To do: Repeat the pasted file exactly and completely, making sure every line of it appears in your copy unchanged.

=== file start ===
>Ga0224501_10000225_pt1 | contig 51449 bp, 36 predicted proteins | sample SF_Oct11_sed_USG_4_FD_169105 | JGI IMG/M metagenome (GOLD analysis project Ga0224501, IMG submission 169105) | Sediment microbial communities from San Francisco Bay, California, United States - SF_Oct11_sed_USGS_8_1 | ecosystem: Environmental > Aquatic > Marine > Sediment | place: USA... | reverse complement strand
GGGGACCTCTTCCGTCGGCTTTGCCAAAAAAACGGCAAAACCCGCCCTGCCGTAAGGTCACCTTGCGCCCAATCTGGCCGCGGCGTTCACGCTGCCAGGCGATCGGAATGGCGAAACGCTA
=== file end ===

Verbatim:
>Ga0224501_10000225_pt1 | contig 51449 bp, 36 predicted proteins | sample SF_Oct11_sed_USG_4_FD_169105 | JGI IMG/M metagenome (GOLD analysis project Ga0224501, IMG submission 169105) | Sediment microbial communities from San Francisco Bay, California, United States - SF_Oct11_sed_USGS_8_1 | ecosystem: Environmental > Aquatic > Marine > Sediment | place: USA... | reverse complement strand
GGGGACCTCTTCCGTCGGCTTTGCCAAAAAAACGGCAAAACCCGCCCTGCCGTAAGGTCACCTTGCGCCCAATCTGGCCGCGGCGTTCACGCTGCCAGGCGATCGGAATGGCGAAACGCTA